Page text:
Duke Mulls New Gas Plants That Would Retire Early on Climate Goal


Duke Energy Corp. is considering building as many as 15 new natural gas units even as the company commits to eliminating carbon emissions by 2050.

In order to still meet its climate target, the nation’s largest utility says it would retire the plants early -- after 25 years rather than the usual 40.

“We’ve done analysis that says, ‘Let’s shorten the life of these gas assets,’” Chief Financial Officer Steve Young said in an interview before the company released its quarterly earnings Thursday. “It can still make economic sense.”

Duke, which says adding gas plants could help retire its coal fleet and provide electricity as it transitions to renewables, has proposed six different plans for cleaning up its power mix. All but one includes new gas plants. Still, Duke expects to be able to cut emissions by 56-71% by 2030, depending on which path is approved by state regulators. Not building any new gas plants is the most expensive option and could create reliability problems, according to the utility.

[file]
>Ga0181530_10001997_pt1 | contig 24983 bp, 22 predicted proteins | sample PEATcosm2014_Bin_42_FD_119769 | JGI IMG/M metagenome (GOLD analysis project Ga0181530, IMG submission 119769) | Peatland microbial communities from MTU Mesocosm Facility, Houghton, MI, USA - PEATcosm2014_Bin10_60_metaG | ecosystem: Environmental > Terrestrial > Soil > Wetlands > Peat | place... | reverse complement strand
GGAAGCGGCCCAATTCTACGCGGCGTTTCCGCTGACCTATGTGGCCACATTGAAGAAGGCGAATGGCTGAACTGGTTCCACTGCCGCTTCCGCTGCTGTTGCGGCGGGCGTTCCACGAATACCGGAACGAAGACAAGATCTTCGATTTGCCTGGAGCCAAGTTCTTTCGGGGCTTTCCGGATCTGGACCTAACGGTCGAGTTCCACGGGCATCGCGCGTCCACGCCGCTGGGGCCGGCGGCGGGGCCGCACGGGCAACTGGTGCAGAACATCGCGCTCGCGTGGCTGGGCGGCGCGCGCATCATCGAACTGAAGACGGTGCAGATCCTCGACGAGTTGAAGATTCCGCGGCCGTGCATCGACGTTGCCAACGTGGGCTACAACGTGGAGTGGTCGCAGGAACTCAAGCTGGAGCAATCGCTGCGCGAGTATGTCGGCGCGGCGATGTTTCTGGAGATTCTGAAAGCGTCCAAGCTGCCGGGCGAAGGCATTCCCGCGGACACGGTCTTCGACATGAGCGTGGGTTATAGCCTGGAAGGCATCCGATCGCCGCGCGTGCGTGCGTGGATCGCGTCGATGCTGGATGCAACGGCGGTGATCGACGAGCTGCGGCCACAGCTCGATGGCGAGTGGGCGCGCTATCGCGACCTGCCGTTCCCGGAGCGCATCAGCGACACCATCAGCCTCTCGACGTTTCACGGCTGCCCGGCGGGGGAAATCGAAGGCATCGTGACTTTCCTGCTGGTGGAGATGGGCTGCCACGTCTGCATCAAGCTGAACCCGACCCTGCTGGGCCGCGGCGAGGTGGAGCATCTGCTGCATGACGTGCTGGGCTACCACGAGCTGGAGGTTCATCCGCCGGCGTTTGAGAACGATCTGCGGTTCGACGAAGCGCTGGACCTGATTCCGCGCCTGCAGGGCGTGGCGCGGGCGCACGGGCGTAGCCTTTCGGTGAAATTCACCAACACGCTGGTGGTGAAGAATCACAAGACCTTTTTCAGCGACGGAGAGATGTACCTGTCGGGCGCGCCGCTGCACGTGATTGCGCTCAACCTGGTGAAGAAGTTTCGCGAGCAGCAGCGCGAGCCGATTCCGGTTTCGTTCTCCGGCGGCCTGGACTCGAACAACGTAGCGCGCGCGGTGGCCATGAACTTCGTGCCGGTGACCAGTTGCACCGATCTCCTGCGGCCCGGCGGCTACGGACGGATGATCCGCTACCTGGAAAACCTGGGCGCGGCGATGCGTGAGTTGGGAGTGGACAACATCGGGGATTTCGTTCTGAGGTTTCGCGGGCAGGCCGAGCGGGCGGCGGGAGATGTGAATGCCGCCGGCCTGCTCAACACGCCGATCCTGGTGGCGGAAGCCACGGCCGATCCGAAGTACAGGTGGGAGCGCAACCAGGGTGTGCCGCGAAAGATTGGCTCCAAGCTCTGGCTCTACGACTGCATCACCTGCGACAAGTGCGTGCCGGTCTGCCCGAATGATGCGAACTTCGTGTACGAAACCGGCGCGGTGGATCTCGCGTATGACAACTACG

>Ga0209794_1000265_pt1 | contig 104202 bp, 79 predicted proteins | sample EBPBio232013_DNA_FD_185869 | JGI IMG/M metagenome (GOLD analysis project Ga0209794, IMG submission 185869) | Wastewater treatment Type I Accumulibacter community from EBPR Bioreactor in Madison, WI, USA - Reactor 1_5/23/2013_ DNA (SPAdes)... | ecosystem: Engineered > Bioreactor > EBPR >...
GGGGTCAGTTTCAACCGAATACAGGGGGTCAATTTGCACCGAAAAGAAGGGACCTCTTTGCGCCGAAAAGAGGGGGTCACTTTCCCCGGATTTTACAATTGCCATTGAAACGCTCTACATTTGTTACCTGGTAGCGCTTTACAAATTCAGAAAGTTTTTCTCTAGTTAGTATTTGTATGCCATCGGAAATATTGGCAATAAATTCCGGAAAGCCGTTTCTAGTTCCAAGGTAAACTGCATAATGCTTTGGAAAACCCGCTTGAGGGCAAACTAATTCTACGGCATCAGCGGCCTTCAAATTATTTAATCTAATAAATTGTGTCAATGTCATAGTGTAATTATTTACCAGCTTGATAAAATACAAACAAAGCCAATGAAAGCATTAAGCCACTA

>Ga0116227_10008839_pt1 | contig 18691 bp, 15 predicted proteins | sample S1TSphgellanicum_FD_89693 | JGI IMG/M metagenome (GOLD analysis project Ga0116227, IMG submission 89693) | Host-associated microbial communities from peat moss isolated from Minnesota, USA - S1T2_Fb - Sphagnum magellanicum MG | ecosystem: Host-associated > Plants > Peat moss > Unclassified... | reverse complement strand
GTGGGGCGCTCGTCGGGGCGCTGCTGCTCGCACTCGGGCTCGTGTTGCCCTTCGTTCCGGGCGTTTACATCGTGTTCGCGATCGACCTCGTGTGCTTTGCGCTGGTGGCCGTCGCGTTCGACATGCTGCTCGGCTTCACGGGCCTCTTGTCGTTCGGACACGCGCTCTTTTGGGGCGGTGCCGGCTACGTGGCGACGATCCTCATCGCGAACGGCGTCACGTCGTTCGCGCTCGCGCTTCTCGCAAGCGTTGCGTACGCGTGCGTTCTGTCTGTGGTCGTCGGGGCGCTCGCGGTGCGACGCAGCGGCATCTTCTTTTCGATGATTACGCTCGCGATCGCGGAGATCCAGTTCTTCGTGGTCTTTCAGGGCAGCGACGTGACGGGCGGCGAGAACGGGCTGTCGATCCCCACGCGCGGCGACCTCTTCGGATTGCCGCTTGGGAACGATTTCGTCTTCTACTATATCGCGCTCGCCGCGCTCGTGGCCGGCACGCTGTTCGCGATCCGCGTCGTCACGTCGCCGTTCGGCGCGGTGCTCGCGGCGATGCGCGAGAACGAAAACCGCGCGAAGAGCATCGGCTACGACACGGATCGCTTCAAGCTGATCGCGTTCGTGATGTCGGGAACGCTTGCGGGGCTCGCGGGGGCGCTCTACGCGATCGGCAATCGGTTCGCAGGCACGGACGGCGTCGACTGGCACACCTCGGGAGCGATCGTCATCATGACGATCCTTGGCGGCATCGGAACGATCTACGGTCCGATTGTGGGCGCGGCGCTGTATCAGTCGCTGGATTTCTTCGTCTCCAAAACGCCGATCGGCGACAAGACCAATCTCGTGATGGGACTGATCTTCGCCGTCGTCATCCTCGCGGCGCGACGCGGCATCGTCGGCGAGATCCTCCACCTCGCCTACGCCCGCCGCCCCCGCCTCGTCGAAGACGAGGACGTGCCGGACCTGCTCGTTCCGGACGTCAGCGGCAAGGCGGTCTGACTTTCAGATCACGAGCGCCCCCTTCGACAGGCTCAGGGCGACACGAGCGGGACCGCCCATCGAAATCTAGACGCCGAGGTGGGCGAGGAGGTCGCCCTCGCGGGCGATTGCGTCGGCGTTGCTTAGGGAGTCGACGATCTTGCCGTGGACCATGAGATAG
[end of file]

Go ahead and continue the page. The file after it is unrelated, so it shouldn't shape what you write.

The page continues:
President Joe Biden has set a 15-year timetable for eliminating emissions from the electric system, while states from New York to California have established their own mandates to hasten the shift from fossil fuels to renewables. An expansion of fossil-fuel infrastructure like gas plants runs counter to that goal, environmentalists argue.

“This is the single largest buildout of gas across the country that we’re seeing,” said Tyler Fitch, a policy analyst at clean energy advocacy group Vote Solar who wrote a report on Duke’s plans. “The problem that we’re seeing is that their resource plans, where the rubber hits the road, they don’t reflect the company’s 2050 goals.”

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